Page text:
- Repeal of the aircraft sales tax exemption (saving $4.2 million);
- Repeal of the sales tax on candy and soda and dedicate revenues to the Health and Prevention Fund (generating $51.7 million);
- Repeal of the increase to the sales tax exemption on smokeless tobacco and cigars (saving $15 million).
The Governor's budget is also supported with $20 million from the expanding Bottle Bill, applying the 5-cent recycle deposit to plain and flavored water, coffee-based drinks and sports drinks. These revenues would be dedicated largely to recycling, and water and sewer rate relief.
These and other proposals will help protect key priorities and provide a more stable and sustainable funding base in the long-term.
Changing How State Government Works
Governor Patrick's far-reaching agenda continues with the filing of his FY11 budget. Following up on the landmark Pension Reform bill he signed into law last year, the Governor has proposed another set of changes to modernize the system and ensure it is fair to taxpayers and public employees, and is fiscally sustainable over the long-term.
The Governor proposes to consolidate parole and probation services under the Executive Branch. This change will enhance public safety by replacing the current fragmented oversight structure with a more efficient and accountable system for supervising offenders. The Governor has also filed legislation to increase the use of electronic monitoring and home confinement for those awaiting trial as a cost-effective alternative to pre-trial incarceration, where appropriate.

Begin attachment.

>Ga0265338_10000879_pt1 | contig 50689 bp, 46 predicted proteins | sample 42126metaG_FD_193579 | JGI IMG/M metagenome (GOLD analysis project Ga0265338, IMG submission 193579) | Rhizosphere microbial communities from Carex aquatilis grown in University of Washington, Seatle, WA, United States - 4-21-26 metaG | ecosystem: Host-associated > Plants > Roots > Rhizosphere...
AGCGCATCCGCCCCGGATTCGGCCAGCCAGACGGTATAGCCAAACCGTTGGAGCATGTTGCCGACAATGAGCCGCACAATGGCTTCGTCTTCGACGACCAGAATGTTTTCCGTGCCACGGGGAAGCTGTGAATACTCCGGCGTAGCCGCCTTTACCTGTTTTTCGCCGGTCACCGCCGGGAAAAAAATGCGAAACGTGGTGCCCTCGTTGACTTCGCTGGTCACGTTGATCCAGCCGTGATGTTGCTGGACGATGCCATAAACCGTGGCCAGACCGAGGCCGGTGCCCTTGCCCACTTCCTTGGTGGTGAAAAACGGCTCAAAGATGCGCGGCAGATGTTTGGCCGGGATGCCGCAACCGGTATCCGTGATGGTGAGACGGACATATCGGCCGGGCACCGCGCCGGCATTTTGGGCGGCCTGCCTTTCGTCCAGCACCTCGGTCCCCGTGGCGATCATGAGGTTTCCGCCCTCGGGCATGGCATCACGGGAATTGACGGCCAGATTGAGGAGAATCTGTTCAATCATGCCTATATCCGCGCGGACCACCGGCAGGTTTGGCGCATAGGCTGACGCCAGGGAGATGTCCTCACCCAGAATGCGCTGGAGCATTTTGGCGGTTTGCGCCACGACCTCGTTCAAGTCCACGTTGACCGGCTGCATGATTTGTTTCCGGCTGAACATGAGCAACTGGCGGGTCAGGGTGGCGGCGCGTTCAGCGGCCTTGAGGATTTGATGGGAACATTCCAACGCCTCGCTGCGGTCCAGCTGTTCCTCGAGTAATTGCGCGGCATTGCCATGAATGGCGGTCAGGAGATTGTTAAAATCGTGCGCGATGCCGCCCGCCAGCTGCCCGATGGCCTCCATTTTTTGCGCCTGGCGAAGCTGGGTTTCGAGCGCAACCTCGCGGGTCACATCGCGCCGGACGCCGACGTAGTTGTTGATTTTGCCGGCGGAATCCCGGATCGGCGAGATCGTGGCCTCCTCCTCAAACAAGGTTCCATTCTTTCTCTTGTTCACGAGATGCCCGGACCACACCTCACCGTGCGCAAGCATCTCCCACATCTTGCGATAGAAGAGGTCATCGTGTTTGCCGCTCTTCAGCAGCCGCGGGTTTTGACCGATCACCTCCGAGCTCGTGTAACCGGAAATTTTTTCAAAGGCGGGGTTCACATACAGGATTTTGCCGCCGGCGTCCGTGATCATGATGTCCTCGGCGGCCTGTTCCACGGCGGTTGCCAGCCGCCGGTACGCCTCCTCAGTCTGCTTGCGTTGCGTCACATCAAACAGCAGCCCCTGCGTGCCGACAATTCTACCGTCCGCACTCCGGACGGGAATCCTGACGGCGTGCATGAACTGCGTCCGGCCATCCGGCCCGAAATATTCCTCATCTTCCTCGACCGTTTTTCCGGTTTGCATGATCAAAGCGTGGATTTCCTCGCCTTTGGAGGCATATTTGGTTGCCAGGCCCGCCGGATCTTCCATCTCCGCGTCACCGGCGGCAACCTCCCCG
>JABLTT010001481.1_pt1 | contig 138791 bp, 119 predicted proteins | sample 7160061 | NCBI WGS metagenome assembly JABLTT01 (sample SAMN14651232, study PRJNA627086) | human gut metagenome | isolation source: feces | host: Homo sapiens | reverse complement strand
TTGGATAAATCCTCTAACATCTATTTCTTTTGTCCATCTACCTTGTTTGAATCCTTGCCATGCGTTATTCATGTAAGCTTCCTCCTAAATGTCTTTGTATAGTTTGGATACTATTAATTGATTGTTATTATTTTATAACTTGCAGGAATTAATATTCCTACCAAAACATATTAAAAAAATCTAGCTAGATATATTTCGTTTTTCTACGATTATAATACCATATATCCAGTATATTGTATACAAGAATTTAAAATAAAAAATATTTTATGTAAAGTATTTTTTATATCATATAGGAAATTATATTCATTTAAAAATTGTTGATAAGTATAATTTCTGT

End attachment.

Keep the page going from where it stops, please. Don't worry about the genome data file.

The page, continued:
The FY11 budget also realigns how state government purchases and manages energy, moving from separate decision-making by multiple agencies to centralized procurement by the Clean Energy Center. State and local governments and quasi public agencies spend a combined $750 annually on energy costs. With full participation by cities and towns, the Governor's proposal has the potential to save taxpayers tens of millions of dollars.
The Governor is also directing his Cabinet secretaries and their agency heads to go back to all state contractors to seek a three percent decrease in their existing contracts and to trim at least three percent from new and anticipated contracting.
The Governor has signed into law several reforms over the last three years that are reflected in the FY11 budget, including an overhaul of the state Transportation System, County Sheriff reform, Information Technology Consolidation, and others. He has also signed into law ethics reform, which he continues to build on by including an outside section in his FY11 budget that would prohibit state agencies from hiring outside lobbyists to lobby other state agencies.
For more information on the Governor's FY11 budget, please visit www.mass.gov/budget/governor.
If you have ideas on how to improve the budget, let Governor Patrick know at www.mass.gov/governor/forums.